Master photographers

Portrait of Richard Avedon

Richard Avendon

Richard Avedon (New York, May 15, 1923 - San Antonio, Texas, October 1, 2004) was an American photographer. An obituary published by The New York Times, stated that: Her fashion photographs and portraits have helped define the image of beauty, elegance and culture in the United States for the last half century.

Early years

Avedon was born in New York City to a Jewish family. He was the only son of Jacob Israel Avedon, a Russian-born immigrant who owned a clothing store on Fifth Avenue. His mother was Anna, who belonged to a family that owned a textile manufacturing company. He attended DeWitt Clinton College in the Bronx, where he collaborated on the school newspaper The Magpie with writer James Baldwin from 1937 to 1940. After attending Columbia University for a time, he began his career as a photographer, working for the Navy. Merchant in 1942, taking identification photographs of the crew members. These photographs were taken with a Rolleiflex camera that his father had given him as a parting gift. From 1944 to 1950, he studied with Alexey Brodovitch in his laboratory at the New School for Social Research.

Professional career

His seemingly simple yet deeply psychological portraits of famous and unknown personalities posed against a pristine white background show a careful photographer able to capture unexpected traits on photographic paper. faces of characters of the magnitude of Truman Capote, Henry Miller, Humphrey Bogart or Marilyn Monroe, among many others. His method was simple but effective, the mental defeat of the opponent photographed through long and tiring sessions of up to four hours. Thus naked, the person portrayed and defenseless was able to show his most sincere personality.

In 1979 he began what was to become one of his most important works. Commissioned by the Amon Carter Museum in Fort Worth, Texas, Avedon spent five years traversing the western United States documenting the people who would never write their country's history. In this work, entitled In the American West, he introduces us to farmers, miners, homeless people, prostitutes, housewives, prisoners, rodeo cowboys or small office employees, etc. in large format photographs taken in daylight, outdoors and as always, against a white background. There is nothing in them of the American dream or the promised land, but they are portraits of individuals who have been observed and artistically elevated by Avedon's camera through a sober composition, thus achieving considerable expressive power.

By the end of the project, Avedon had traveled a total of 189 towns in 17 states; he had photographed 752 people using around 17,000 film plates. From this collection, he chose 123 portraits that would make up the series In the American West 1979 – 1984.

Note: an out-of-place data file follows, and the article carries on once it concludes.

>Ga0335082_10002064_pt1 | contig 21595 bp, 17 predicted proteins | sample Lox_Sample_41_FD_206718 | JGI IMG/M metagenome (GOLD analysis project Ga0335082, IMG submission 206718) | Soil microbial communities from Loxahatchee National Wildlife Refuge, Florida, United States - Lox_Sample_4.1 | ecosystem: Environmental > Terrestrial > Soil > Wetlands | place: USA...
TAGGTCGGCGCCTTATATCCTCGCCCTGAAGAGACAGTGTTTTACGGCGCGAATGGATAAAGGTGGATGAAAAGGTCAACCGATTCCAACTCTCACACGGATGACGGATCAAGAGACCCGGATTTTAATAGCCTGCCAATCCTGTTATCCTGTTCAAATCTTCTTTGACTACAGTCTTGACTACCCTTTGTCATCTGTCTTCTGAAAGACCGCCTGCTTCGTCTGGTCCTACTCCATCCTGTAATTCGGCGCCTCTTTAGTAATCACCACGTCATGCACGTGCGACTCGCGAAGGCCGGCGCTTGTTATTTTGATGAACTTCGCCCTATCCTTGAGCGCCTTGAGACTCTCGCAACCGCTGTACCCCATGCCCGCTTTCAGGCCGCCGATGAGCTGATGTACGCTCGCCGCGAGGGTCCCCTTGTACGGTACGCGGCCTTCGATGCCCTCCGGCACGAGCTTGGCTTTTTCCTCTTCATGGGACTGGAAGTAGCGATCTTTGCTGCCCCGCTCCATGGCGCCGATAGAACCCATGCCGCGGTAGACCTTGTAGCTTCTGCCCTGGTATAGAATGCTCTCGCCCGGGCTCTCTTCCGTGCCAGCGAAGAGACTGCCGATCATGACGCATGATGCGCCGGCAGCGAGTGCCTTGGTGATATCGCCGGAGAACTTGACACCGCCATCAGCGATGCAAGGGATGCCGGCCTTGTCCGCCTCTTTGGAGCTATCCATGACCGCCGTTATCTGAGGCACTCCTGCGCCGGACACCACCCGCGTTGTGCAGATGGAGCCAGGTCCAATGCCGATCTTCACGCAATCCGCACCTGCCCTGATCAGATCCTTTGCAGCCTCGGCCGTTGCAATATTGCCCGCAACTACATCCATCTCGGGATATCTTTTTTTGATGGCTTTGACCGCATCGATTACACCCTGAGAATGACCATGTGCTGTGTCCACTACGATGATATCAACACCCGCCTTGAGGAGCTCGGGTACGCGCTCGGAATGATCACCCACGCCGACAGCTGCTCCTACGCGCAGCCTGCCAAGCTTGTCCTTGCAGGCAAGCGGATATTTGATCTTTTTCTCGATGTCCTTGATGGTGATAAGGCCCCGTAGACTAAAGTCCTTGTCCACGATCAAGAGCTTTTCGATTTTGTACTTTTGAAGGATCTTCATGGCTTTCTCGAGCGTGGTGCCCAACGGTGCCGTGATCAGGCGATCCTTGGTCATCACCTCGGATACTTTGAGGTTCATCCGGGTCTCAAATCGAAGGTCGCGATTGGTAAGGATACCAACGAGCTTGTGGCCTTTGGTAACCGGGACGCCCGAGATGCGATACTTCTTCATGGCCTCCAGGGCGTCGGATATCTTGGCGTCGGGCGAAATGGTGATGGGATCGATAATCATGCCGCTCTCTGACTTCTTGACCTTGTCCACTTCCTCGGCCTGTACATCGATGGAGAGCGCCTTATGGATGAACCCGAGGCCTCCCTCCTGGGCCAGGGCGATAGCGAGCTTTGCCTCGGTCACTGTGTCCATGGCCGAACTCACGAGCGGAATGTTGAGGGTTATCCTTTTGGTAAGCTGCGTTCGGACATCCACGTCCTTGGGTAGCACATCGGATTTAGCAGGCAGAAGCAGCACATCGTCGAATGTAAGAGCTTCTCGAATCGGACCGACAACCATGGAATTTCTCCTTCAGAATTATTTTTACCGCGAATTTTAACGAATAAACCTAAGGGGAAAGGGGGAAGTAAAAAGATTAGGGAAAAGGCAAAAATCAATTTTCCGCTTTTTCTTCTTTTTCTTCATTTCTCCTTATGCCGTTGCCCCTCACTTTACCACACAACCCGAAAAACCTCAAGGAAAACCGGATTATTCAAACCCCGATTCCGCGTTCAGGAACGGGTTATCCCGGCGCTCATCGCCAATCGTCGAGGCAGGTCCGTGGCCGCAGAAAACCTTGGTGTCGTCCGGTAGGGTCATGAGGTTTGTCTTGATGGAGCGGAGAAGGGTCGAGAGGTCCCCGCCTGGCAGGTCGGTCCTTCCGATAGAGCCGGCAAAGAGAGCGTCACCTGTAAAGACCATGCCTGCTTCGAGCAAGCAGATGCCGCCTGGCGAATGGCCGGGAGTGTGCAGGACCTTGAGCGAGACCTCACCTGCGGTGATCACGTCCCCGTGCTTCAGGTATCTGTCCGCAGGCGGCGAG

In addition to the large format used for his fashion photographs or portraits, he developed a work in parallel, using the universal step, which reflects his most personal experiences, such as trips or family memories.

Something very deep underlies all of Avedon's work and, however, it has not always succeeded in concretizing it in the works carried out around his figure. It's a sincere concern, but elegantly obsessive at times. Time, old age and its tensions, turns out to be the fundamental motive in Avedon's work. We see in his art how he speaks to us directly about the passage of time and its influence on the human being, and, of course, the path to death. Those decontextualized portraits that appear before the camera without makeup, fatigued or sad, just as they were at that moment, are the ones that clearly denote this restlessness. The end of his book Portraits (1976), for example, culminates in a terrifyingly but masterfully treated series of seven photographs of his father gradually aging until he seems to have blended into the light that surrounds him.

On September 25, 2004, Avedon suffered a brain hemorrhage in San Antonio, Texas, while on a photo shoot for a project commissioned by The New Yorker magazine, which It was titled «On democracy», and focused on the 2004 electoral process in the United States; These were portraits of candidates, delegates to national conventions, among others involved in the issue. He died in the same city on October 1 of that year as a result of medical complications.

In 1991 he received the International Award from the Hasselblad Foundation.

(Source Wikipedia)

Access the Richard Avendon Foundation


I want to make portraits as intense as the people.

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